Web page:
San Diego Local 569 joined with signatory contractor
on a project to get middle-school age children interested in
solar power, not to produce a national champion.
|National Junior Solar Sprint champions Ramses Lara and Hayden Laurie, center, stand with San Diego County Supervisor Dianne Jacob after the board honored them for their accomplishment.
Photo courtesy of Sullivan Solar Power
Turned out they got both. Hayden Loarie and Ramses Lara, who were attending Joan MacQueen Middle School in suburban Alpine, Calif., won the National Junior Solar Sprint Competition in Orlando, Fla., in June after taking the southern California competition. The two have since graduated and moved on to high school.
“The solar car program is a labor of love for myself and our members because we’re introducing students to new education and career opportunities that allow them to earn while they learn a skilled craft trade,” Local 569 Business Manager Nick Segura said. “The success of these two young men is just icing on the cake. We send our congratulations and know we will hear of even bigger and better things from them in the future.”
Local 569 members volunteer in the schools and help the students build the cars, which are about five inches long and provided by Sullivan. The students are given a base kit and must use a solar panel, but are urged to be creative with add-ons. They learn about circuitry, stability and gear ratios.
The volunteers also assist teachers in providing information about solar energy and careers in the industry, said Kevin Johnson, Local 569’s training director.
|Hayden Loarie and Ramses Lara, winners of the National Junior Solar Sprint Competition.
Photo courtesy of Sullivan Solar Power.
“It’s quite a bit of work,” he said. “It takes about six months to pull it off from start to finish. We try to get all the stuff to the teachers early so they can incorporate it into their lesson plans. The kids really enjoy it, but I think the teachers like it to.”
Sullivan Solar Power paid the expenses for Loarie and Lara to attend the national competition. The program is the brainchild of owner Daniel Sullivan, a former 569 member before founding the company.
The exploits of Loarie and Lara put the cap on this year’s program that involved about 300 students in San Diego-area schools. Students in grades 5-8 are eligible for the competition. Their cars are judged on speed, design, originality and construction.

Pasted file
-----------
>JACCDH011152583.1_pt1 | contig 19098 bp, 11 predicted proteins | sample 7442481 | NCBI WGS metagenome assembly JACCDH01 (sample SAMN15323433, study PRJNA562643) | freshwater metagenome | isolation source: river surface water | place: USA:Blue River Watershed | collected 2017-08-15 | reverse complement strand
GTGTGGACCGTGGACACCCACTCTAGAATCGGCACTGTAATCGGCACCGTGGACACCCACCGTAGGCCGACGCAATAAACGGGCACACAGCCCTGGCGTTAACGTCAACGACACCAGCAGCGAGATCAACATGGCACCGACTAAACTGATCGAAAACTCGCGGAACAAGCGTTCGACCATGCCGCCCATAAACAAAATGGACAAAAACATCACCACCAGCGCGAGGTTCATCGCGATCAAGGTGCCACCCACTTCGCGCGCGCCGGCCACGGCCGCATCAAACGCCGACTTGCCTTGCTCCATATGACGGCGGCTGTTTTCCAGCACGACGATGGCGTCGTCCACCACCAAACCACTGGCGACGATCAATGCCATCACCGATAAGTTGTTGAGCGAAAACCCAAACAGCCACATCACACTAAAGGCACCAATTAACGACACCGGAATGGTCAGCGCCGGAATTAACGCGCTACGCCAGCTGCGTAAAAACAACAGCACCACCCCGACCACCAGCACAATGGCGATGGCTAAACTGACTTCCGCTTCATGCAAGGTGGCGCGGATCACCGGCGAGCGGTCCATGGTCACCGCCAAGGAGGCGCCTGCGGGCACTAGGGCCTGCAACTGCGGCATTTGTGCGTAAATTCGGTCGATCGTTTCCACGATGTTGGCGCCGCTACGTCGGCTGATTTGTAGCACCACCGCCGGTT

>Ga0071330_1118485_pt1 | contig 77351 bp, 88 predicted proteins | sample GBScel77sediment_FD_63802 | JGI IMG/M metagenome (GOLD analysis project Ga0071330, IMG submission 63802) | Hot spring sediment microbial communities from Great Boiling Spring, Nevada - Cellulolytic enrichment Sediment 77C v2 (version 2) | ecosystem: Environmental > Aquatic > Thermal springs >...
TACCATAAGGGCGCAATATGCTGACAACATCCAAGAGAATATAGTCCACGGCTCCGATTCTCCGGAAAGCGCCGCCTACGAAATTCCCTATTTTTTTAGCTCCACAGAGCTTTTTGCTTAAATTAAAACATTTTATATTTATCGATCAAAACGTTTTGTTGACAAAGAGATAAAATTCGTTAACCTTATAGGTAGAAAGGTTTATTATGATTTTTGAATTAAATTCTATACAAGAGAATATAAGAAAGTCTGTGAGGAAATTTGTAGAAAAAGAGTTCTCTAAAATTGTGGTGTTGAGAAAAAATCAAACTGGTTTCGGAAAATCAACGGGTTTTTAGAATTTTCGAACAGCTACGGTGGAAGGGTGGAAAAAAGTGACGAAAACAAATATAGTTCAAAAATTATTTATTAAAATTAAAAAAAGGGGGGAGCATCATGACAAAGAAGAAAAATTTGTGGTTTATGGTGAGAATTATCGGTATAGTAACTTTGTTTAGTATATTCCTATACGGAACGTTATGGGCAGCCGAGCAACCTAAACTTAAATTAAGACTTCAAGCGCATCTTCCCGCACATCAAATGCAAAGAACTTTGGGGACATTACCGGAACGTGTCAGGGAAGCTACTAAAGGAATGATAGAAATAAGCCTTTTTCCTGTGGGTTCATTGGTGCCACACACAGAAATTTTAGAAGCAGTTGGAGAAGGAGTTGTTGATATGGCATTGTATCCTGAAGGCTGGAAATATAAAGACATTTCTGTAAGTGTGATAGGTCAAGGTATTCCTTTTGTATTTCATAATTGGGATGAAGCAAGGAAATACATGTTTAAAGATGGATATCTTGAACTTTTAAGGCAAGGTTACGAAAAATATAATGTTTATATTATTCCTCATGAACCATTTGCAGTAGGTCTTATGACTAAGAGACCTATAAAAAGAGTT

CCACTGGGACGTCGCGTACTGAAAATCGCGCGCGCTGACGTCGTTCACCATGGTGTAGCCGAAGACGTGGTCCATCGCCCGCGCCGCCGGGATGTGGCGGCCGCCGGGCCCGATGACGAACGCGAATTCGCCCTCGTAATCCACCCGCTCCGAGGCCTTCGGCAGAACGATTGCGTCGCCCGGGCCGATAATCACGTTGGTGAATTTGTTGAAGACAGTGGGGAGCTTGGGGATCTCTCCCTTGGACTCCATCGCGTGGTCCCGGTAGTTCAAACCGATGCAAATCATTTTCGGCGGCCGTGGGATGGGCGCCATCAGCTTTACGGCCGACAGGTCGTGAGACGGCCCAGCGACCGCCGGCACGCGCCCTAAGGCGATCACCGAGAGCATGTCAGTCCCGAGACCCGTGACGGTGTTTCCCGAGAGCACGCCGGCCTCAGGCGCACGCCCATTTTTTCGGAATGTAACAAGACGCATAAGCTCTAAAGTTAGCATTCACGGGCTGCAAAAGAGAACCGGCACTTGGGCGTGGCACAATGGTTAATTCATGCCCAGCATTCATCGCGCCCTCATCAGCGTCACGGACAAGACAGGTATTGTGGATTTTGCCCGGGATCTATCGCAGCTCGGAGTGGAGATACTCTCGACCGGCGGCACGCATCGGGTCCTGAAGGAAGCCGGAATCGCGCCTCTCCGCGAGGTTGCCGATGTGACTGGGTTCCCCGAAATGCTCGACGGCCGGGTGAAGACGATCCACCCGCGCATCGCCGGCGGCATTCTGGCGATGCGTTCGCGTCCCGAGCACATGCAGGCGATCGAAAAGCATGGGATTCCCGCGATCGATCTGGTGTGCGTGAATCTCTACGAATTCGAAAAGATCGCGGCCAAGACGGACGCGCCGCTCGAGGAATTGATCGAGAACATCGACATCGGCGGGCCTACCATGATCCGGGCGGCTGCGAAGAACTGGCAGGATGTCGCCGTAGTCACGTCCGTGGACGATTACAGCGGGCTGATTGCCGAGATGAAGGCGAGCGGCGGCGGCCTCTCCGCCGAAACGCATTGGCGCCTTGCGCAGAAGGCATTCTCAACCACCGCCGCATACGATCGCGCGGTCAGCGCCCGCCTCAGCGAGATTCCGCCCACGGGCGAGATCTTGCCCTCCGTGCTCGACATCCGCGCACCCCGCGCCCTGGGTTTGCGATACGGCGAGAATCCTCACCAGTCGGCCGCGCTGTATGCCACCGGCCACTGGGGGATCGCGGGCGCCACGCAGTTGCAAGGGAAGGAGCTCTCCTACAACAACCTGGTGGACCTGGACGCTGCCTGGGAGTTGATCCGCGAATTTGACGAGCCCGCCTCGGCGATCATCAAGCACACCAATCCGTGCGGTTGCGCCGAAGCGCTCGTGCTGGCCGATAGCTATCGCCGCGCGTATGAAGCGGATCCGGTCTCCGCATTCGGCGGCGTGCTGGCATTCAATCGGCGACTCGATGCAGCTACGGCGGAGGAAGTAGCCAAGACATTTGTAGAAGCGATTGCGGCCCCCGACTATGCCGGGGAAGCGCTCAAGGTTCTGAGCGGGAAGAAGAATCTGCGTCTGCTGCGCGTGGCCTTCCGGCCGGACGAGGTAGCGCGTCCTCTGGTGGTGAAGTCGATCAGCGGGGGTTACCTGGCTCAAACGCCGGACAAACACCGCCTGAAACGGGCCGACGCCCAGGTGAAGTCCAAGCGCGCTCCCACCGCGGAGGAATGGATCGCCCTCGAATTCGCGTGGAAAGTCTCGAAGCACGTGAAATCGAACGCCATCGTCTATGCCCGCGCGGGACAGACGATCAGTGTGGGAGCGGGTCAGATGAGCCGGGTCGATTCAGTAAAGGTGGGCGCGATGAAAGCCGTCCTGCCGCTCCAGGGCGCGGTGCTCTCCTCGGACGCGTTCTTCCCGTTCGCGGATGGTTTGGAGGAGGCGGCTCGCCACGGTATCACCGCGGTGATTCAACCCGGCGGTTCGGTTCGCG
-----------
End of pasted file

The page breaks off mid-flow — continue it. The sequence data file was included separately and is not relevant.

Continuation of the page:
Sullivan Solar Power pays for most of the program’s costs and coordinated the southern California competition, including the two race tracks and an electric vehicle showcase. Local 569 helped pay for T-shirts and awards for the participants and provided volunteers to aid students and teachers throughout the process.
|Students from Chula Vista Middle School adjust the solar panel on their car before the Junior Solar Competition for the San Diego area. About 300 students took part.
Photo courtesy of Sullivan Solar Power.
The winning car for Loarie and Lara was named Dan II, which they designed and built during the school year. The two were enrolled in the school’s robotics program for three years and took part in the solar car program in 2016. They told the San Diego Union-Tribune they improved this year’s car by using poly lactic acid to create the car’s base instead of balsa wood, which made the car lighter; and by installing a new ball joint that allowed them to angle the solar panel to get more rays from the sun.
“We put quite a few more hours of work into this one,” Lara told the paper. “[Dan II] has more engineering and is more well thought out.”
Johnson noted that Local 569 has a long tradition of volunteering in the San Diego area, but this program is special because it reaches students who probably didn’t realize they were good fits for a career in the solar industry. The local union has been involved in the program since 2009.
Sullivan Solar Power plans to stay involved for the long term, according to its owner and the program’s originator.
“Our goal in sponsoring the Southern California Junior Solar Sprint is to inspire our future leaders to learn and become excited about solar power,” Daniel Sullivan said. “Our expectations were far exceeded this year watching Hayden and Ramses take the national title and setting the standard for next year’s competition.”